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The First Step to Growing Your Own

Keep your strain alive. Keeping mushrooms stored to preserve their genetic lineage is impractical at best. Making spore prints is a much better way. For one thing, they reduce the chance of contamination during inoculation.

Mushroom spores are the seeds of the mushroom. They are the main reproductive part of the fungi. They are the main way that fungi are distributed, through seemingly haphazard means, whether on animal fur, blown by the wind, or carried on a shoe. Unlike a seed, a spore is a single cell, protected by a hard coating, protecting them from almost any harsh environment. A spore print is a deposit of spores by the cap onto a surface. Spore prints are a great way to record your collection and identify your collection.

There are three ways to propagate mushrooms from spores. You can wash the spores into the water and spread over a substrate, you can make a spore syringe for use in the PF Tek (a mushroom cultivation methodology) or add spores to sterile agar in Petri dishes (an advanced growing technique).

How to Make a Spore Print

If you are a natural stickler for cleanliness, the process for making spore prints is pretty simple. If you do everything you can to minimize contamination. It isn’t easy, even for the experienced. If you are sharing or swapping prints, sterile environments can save you a lot of headaches.

Here’s what you’ll need:

  • Zip loc bags (one bag per print)
  • A straight edge that can be sterilized
  • A scalpel
  • Tweezers
  • A drinking glass (one glass per print)
  • A glass jar
  • A flat serving tray
  • Alcohol gel
  • Sanitizer spray
  • Scissors
  • Heavy grade aluminum foil
  • Magic mushrooms

Here’s what you do:

  1. The first step is to create your homemade clean room. Chose a small room (like a bathroom– something easy to clean). Start with a deep cleaning and sterilizing. Clean yourself too; a shower, clean clothes, and cleaning your hands with alcohol gel.
  2. A glove box or airflow hood wouldn’t hurt either.
  3. Sterilize two 10x10cm squares of aluminum foil (two per print) by putting them in the oven at 250°C for an hour or so and then letting them cool.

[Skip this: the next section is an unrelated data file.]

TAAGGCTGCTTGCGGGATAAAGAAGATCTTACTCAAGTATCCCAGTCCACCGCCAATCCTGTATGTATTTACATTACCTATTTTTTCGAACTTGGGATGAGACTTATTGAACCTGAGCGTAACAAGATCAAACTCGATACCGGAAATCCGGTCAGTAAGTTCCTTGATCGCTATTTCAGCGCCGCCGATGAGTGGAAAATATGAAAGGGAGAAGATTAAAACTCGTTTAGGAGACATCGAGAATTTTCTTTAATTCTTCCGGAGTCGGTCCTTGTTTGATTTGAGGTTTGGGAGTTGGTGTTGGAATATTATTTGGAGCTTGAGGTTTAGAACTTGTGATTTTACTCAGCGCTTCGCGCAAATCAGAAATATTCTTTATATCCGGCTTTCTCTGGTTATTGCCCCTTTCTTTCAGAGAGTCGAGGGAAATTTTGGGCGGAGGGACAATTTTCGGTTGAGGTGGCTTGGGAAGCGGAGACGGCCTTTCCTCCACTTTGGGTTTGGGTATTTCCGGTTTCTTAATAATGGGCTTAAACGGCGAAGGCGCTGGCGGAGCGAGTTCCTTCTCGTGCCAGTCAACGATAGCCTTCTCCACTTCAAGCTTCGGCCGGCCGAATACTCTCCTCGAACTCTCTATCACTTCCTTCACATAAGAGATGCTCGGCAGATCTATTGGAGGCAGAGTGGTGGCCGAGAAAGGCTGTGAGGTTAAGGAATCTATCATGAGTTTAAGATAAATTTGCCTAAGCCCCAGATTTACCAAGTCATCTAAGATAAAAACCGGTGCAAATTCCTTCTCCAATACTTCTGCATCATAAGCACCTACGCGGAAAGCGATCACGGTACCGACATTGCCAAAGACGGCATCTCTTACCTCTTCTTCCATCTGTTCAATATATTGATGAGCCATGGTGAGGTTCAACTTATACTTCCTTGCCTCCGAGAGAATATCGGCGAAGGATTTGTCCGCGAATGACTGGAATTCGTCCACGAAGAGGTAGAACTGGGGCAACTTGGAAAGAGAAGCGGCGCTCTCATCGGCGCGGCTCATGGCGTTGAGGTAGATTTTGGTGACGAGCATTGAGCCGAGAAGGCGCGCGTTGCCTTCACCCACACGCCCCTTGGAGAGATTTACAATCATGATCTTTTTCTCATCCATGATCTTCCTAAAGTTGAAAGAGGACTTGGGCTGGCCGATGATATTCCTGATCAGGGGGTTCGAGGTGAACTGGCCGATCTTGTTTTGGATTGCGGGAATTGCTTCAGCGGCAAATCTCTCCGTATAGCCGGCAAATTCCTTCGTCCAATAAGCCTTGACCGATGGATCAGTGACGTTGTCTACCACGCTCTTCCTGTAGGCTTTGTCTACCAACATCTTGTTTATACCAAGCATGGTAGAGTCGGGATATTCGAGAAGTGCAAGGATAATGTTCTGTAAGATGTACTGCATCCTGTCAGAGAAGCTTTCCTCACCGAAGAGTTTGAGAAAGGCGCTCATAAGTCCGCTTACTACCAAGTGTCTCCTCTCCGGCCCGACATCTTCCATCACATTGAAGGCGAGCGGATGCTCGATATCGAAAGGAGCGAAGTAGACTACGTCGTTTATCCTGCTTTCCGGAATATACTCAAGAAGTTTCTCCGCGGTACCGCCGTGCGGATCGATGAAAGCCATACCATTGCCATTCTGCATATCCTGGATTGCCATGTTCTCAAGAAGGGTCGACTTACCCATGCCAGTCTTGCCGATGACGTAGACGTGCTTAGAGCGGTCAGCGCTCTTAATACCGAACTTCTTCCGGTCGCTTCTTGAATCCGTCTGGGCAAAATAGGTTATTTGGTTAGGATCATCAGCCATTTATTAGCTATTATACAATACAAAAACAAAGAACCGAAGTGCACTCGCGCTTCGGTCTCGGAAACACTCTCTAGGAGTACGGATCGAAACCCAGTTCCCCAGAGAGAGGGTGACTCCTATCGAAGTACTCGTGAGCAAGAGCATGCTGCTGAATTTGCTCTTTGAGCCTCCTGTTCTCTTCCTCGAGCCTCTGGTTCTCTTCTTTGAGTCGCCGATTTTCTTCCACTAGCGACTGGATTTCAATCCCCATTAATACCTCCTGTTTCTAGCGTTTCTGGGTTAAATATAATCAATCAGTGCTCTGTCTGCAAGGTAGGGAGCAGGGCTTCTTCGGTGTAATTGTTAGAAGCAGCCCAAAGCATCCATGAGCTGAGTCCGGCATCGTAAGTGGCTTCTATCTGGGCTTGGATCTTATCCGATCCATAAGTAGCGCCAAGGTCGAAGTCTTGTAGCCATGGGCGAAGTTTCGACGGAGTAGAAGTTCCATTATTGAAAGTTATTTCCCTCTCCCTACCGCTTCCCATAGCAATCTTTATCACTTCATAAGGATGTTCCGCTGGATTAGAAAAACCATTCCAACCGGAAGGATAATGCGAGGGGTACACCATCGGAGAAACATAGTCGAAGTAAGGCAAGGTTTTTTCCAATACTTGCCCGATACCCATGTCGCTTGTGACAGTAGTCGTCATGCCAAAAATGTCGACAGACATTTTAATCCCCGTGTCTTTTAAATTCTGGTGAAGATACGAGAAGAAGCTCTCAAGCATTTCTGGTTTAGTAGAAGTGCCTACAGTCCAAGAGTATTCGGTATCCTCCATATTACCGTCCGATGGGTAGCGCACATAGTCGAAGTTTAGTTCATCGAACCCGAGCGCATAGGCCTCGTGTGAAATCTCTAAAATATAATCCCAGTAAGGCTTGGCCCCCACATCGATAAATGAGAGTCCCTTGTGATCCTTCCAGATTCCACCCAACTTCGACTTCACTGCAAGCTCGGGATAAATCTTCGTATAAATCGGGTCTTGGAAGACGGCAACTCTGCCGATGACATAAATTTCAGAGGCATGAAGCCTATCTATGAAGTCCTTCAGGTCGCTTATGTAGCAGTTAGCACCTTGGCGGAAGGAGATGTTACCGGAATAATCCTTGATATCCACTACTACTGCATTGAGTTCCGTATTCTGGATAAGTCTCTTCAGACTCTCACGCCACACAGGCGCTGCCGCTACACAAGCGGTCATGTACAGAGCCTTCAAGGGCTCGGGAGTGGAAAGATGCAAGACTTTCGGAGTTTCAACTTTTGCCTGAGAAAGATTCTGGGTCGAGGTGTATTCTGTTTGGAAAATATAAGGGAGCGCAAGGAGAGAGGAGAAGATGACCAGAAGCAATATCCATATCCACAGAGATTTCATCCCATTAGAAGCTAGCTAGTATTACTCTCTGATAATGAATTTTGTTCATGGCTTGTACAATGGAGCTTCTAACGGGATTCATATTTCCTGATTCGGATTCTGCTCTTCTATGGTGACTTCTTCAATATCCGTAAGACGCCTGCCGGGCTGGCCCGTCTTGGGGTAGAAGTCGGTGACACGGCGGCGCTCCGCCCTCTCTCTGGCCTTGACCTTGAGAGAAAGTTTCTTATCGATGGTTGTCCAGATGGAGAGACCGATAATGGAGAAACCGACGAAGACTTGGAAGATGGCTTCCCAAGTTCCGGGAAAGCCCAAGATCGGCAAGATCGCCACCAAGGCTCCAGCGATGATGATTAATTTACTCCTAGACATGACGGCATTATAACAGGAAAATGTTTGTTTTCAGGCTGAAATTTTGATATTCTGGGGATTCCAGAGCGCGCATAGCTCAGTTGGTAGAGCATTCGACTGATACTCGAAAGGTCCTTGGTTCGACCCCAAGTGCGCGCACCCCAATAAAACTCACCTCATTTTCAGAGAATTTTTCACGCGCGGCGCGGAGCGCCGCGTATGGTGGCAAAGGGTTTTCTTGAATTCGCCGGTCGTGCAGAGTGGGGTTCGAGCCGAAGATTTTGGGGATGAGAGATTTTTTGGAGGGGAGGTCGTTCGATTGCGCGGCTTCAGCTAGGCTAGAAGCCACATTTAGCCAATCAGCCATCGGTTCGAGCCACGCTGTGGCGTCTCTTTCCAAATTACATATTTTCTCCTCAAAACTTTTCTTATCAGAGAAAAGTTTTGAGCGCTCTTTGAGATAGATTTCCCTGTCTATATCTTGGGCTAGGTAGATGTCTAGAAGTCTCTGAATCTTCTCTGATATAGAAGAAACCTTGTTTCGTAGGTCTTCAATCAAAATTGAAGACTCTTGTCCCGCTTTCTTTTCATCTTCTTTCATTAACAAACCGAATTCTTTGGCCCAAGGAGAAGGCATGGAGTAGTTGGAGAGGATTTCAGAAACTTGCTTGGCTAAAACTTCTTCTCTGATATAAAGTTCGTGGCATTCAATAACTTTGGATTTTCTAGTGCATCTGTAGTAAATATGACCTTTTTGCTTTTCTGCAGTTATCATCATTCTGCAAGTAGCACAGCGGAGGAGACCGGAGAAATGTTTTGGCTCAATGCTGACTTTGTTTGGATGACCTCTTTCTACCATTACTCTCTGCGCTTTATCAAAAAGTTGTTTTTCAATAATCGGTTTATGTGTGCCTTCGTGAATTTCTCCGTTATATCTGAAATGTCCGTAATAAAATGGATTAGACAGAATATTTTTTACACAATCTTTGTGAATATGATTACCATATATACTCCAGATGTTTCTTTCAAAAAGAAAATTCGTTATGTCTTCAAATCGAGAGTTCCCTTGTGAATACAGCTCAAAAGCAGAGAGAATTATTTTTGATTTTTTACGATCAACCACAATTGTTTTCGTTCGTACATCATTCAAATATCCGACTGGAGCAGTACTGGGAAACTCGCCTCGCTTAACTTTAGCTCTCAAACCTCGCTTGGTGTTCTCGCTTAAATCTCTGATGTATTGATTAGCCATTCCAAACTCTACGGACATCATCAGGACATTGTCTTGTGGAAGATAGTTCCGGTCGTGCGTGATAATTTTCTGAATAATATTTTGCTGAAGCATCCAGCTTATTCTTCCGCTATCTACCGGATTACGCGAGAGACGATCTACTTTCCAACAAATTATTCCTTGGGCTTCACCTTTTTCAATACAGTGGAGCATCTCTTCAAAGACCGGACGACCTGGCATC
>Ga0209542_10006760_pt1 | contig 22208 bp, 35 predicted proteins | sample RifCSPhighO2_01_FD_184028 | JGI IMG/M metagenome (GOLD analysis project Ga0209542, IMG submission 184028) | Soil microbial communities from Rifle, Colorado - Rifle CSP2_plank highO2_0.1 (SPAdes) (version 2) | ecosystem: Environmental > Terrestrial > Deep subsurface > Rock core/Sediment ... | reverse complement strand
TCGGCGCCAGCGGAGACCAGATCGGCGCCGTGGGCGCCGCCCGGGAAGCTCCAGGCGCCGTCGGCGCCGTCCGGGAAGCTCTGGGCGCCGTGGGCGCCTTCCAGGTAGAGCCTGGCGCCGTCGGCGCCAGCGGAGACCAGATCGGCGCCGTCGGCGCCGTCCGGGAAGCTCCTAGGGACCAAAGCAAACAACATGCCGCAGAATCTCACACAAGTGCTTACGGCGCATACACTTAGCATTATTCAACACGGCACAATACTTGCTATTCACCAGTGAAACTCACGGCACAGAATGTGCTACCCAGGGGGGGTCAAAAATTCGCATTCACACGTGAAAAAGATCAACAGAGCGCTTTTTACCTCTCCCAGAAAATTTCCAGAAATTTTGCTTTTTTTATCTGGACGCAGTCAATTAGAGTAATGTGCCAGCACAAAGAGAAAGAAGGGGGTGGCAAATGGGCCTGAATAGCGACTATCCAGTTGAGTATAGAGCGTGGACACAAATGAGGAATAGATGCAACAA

4. Disinfect the equipment. Use the sanitizing spray on your serving tray, glasses, and tweezers. Also, sterilize your scalpel with either the alcohol gel or gas burner.
  5. Place half of the foil squares on the serving tray, shiny side up. Place a glass over each square and close the jar with the remainder of the aluminum squares back up.
  6. Separate the cap from the stem just under the cap, with a scalpel, being careful not to damage the gills. Place the mushroom cap face down on the foil square and set the glass back over it.
  7. Set the tray in a secure area for 36 hours. In this time the spores will drop from the gills and settle on the foil.
  8. Return to your project having completely sterilized yourself, your tools, and your work surfaces. Poke the cap with the tweezers, but do not move it, or damage the foil underneath. Lift the cap up and set it to the side (it is still usable).
  9. Place the tray somewhere safe to dry for 24 hours.
  10. After re-sterilizing yourself, your equipment, and your surfaces remove the second foil from the jar and place it on a sanitized surface shiny side up. With a straight edge create a straight crease and fold one side up.
  11. In order to store your print in a cool dark place for it to begin to develop, trim the foil around the print and place it in the folded foil square, butting it up against the crease. Fold it tightly so that the print stays in place. Place that in a Ziploc bag, seal it, and label it.

Make sure that everything is sealed well because mites eat spores and will be after your prints. Hey, this ain’t easy. Realize that spores are pretty tough, but if they aren’t germinated by one year, they probably never will.

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